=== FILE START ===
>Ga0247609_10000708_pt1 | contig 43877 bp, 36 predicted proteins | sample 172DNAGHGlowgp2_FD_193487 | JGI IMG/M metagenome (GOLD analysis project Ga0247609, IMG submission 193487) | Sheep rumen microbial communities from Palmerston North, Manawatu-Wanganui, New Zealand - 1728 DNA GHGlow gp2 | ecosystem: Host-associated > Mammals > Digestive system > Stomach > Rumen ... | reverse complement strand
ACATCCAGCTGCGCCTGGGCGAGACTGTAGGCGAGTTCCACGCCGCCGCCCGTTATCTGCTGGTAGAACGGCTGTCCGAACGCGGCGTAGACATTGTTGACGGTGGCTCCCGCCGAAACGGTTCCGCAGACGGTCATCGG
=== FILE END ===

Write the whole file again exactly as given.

>Ga0247609_10000708_pt1 | contig 43877 bp, 36 predicted proteins | sample 172DNAGHGlowgp2_FD_193487 | JGI IMG/M metagenome (GOLD analysis project Ga0247609, IMG submission 193487) | Sheep rumen microbial communities from Palmerston North, Manawatu-Wanganui, New Zealand - 1728 DNA GHGlow gp2 | ecosystem: Host-associated > Mammals > Digestive system > Stomach > Rumen ... | reverse complement strand
ACATCCAGCTGCGCCTGGGCGAGACTGTAGGCGAGTTCCACGCCGCCGCCCGTTATCTGCTGGTAGAACGGCTGTCCGAACGCGGCGTAGACATTGTTGACGGTGGCTCCCGCCGAAACGGTTCCGCAGACGGTCATCGG